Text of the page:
In periods of reform optimism throughout the last two centuries, education policies often took centre stage, and the public infrastructure and conceptual underpinnings of education were placed on a new footing. How these educational reforms have to be assessed in their effectivity, in their agendas and outcomes was and is often contested. Thus, it is necessary to analyse different pathways to and forms of reform in comparative and diachronic perspectives, also taking into account key stakeholders such as the state and the churches. Educational reforms often aimed to reduce social inequality, but also created new distinctions such as between the »learned« and the »uneducated«, between »academics« and »subliterates«.
Work and education
The sweeping changes in the economy and the worlds of labour altered expectations in regard to the educational qualifications of the workforce and led to new forms of labour in ways which have yet to be explored in their dynamics and outcomes. How did education change in the context of the ongoing debates about »knowledge societies« and structural economic change towards tertiarization? Which concepts of education did employers and trade unions promote, and what was the role of education in industrial conflicts? In this context, changing specification of education in vocational training can be addressed as well as the efforts to cope with economic transformations through professional retraining, skills training and the promotion of degree-level training.
Economisation and privatisation
It has been widely criticised that education has been subjected to the imperatives of economic efficiency and that educational institutions have been privatised. However, these developments have yet to be scrutinised by historians. Is there an overarching trend towards the marketisation and monetarisation of education? In the wake of international agreements and standardised frameworks such as the Bologna-process, is education turned into a commodity? What is the role of non-state, private purveyors of educational qualifications, and how did the demand for privately organised educational resources by different social groups change over time?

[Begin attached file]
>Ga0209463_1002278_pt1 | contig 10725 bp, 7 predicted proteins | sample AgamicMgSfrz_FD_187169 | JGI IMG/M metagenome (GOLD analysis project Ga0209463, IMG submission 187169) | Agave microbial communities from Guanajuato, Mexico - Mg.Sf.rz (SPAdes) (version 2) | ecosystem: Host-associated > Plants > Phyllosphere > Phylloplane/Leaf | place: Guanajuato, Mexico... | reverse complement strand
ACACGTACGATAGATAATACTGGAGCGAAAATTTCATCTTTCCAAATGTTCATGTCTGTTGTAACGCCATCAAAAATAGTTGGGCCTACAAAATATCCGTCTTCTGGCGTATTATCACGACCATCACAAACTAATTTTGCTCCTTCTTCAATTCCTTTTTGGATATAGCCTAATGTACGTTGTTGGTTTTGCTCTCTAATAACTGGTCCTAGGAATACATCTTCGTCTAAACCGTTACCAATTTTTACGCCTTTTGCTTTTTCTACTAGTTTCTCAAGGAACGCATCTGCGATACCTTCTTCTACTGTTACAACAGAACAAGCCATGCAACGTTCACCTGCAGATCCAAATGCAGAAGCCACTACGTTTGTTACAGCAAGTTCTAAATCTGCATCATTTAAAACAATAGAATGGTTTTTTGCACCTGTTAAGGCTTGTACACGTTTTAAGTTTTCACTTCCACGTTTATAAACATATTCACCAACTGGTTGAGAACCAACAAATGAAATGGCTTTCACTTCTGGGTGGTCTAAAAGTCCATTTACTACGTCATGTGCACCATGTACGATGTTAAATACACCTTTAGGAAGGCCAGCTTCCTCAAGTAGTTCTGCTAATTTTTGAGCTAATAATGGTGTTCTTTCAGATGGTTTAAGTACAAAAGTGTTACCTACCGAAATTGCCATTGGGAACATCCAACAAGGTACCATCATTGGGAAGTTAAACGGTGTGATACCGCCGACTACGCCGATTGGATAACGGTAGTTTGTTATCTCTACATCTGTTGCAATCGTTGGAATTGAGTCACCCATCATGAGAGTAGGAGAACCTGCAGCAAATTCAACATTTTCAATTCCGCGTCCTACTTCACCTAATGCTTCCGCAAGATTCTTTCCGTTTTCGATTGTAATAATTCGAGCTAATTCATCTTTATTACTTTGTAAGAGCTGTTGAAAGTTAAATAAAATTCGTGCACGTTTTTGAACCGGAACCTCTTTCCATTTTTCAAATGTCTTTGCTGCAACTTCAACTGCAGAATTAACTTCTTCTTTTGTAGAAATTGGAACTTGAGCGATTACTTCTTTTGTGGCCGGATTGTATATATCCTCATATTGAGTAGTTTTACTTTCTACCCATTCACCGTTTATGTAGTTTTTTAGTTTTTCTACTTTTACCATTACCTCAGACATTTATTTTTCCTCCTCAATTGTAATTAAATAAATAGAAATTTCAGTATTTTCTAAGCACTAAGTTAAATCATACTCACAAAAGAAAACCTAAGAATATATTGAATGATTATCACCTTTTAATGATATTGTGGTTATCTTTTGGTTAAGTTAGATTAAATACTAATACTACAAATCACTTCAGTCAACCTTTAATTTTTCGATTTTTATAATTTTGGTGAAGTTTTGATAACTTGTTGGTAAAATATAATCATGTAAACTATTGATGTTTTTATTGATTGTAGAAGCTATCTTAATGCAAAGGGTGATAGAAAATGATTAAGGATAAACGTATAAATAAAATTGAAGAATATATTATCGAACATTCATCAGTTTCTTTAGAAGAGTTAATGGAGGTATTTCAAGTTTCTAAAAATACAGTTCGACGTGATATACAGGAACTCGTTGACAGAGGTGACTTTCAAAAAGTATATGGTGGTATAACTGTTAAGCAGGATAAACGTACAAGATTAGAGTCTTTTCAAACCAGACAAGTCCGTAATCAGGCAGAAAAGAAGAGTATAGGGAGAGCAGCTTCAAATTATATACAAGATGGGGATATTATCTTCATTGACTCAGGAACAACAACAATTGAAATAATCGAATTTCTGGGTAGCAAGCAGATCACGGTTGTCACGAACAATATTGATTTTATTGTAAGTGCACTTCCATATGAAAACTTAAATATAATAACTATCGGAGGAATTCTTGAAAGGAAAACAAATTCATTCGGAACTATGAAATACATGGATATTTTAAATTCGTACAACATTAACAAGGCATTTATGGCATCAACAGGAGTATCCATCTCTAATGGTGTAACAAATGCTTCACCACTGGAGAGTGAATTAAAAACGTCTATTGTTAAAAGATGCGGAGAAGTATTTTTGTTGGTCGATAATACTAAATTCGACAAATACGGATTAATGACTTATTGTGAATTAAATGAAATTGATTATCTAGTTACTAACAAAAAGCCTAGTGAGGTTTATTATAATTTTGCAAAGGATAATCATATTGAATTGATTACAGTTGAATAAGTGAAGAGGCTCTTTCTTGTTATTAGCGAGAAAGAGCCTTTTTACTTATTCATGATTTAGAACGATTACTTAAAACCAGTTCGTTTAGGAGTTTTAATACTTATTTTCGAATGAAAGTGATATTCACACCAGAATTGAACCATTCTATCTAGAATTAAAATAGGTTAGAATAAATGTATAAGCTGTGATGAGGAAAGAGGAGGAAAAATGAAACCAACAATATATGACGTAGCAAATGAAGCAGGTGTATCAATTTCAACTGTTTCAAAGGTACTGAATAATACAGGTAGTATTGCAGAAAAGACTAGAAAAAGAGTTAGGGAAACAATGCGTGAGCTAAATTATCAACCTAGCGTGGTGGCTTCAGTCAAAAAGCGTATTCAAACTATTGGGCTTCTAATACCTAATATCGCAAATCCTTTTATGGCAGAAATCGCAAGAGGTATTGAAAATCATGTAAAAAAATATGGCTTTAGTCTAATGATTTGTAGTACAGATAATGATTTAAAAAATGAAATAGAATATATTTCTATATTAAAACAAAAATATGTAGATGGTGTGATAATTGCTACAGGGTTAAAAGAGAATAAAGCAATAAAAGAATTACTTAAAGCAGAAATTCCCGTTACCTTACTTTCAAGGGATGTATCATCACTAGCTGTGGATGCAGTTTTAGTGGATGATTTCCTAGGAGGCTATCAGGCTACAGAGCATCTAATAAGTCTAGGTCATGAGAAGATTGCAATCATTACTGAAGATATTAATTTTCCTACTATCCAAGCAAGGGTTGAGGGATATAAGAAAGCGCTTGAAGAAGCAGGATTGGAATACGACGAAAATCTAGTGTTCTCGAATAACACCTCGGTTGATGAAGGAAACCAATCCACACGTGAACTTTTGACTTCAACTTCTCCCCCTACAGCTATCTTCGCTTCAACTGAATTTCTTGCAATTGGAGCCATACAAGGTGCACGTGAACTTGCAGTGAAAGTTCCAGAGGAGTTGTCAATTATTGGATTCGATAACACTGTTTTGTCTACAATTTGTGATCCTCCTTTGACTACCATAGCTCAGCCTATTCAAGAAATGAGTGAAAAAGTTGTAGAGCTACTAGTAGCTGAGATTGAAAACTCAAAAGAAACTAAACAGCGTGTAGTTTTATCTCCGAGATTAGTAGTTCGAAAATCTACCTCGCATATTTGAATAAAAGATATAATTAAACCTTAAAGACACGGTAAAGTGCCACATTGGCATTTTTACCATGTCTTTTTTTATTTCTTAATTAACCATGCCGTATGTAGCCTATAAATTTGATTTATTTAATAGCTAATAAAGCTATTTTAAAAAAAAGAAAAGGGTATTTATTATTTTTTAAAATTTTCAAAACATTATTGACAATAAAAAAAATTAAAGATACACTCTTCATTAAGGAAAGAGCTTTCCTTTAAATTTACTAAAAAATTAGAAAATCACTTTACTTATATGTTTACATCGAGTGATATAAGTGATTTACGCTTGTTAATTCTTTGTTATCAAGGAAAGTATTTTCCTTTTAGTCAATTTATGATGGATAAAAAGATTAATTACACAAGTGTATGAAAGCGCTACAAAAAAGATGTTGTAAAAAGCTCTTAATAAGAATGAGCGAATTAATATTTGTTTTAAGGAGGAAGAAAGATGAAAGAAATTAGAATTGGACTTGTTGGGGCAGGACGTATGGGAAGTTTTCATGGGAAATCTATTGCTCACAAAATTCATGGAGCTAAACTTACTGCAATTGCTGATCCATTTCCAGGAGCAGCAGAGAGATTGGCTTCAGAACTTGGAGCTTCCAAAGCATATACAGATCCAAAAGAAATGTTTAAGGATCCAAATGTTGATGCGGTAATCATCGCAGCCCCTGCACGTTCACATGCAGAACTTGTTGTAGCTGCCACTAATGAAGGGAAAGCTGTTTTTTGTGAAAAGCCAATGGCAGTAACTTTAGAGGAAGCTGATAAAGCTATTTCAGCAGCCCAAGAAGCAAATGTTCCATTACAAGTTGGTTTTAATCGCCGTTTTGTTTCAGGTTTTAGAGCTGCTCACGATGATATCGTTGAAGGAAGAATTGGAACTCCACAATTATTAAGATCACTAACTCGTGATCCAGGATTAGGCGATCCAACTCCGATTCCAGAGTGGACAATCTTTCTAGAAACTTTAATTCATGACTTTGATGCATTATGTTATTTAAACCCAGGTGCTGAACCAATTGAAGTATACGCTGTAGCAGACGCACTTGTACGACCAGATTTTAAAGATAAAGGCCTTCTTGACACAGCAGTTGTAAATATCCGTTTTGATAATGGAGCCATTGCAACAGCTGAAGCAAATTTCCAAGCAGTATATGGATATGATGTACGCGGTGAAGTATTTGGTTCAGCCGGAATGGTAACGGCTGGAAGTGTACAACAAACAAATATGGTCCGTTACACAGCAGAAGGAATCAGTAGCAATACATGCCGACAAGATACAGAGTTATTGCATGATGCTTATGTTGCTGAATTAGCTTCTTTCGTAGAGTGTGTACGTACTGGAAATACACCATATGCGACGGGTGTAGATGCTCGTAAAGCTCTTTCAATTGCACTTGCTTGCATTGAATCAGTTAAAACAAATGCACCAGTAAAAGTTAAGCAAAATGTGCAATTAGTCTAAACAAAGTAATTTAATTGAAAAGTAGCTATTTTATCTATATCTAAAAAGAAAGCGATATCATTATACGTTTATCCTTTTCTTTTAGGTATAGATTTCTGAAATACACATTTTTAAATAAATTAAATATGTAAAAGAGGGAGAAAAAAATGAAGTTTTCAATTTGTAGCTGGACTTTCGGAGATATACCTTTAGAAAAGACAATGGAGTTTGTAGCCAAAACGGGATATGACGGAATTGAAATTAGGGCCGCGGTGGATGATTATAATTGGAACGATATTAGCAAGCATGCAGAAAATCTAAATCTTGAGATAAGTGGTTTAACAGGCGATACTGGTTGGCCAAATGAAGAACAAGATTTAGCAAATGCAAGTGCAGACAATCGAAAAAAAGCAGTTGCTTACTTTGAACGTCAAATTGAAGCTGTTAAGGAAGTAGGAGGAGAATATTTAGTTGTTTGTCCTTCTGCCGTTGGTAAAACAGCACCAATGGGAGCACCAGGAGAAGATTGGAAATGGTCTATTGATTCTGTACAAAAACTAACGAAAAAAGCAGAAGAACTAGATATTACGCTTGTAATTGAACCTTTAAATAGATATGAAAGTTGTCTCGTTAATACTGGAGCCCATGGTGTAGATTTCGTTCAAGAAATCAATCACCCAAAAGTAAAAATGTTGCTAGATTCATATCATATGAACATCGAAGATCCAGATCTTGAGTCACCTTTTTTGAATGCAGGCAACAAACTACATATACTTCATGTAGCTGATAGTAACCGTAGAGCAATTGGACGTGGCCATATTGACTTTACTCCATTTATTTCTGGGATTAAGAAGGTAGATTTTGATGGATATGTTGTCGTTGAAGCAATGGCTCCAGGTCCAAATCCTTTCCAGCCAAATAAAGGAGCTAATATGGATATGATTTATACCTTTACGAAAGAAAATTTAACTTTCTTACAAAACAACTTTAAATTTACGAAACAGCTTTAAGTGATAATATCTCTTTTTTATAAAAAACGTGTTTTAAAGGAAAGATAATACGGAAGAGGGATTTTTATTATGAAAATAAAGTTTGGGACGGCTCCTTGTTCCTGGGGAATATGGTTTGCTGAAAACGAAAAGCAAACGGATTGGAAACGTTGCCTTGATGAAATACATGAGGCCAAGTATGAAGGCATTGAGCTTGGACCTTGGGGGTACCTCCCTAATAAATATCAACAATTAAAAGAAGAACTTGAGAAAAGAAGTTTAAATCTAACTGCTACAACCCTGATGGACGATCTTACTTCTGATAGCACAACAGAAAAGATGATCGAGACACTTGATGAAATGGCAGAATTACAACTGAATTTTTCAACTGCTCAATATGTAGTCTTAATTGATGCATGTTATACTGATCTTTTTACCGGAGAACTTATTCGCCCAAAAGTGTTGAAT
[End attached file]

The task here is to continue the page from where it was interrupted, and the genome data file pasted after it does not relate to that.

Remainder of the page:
Education was and still is a key aspect of development policies. Throughout the nineteenth century, education was a core element of the European »civilising mission«. In the wake of decolonization, it adopted a new meaning both during the nation-building process of the former colonies as well as in the development aid cooperation with of these states with the West. Under which circumstances did institutional co-operations, career trajectories forged by transnational education processes and study trips connections and mutual dependency between the former colonies and the western nations, either in terms of postcolonial hierarchies or by mutual learning and agreement?
Concepts and practices of education
Modern societies are characterised by a pluralism of world-views and social positions. Competing concepts of education reflect this plurality, and their competition can be understood, from the vantage point of a social history of education, as a struggle for interpretive hegemony. The current debates over populism, anti-science currents and »fake news« can be situated in a longer historical tradition of competing visions of a »proper« or »false« and exaggerated education – for instance between secular liberals and Christian groups and churches, between cultural elites and emancipation movements. In this context it is also promising to analyse different practises of education, for instance in educational associations, in adult education centres or provision for social pedagogy, or, more recently, in the context of digital learning and home schooling.
A workshop with short papers by invited authors will be held by the Friedrich Ebert Foundation, according to our current planning on 28/29 October 2021. Here, we will develop ideas for contributions to the theme issue of the Archiv für Sozialgeschichte 62 (2022) and share and discuss relevant questions. We invite interested scholars to submit abstracts for possible contributions by 31 July 2021. Abstracts, presentations during the workshop and subsequent articles can be submitted in English and German. Abstracts should not be longer than 3,000 characters. Subsequently, the editors of the Archiv für Sozialgeschichte will select contributions for the theme issue, which should have a length of around 60,000 characters (including footnotes). The deadline for article manuscripts is 31 January 2022.
The Archiv für Sozialgeschichte is edited by Kirsten Heinsohn, Thomas Kroll, Anja Kruke, Philipp Kufferath (managing editor), Friedrich Lenger, Ute Planert, Dietmar Süß and Meik Woyke.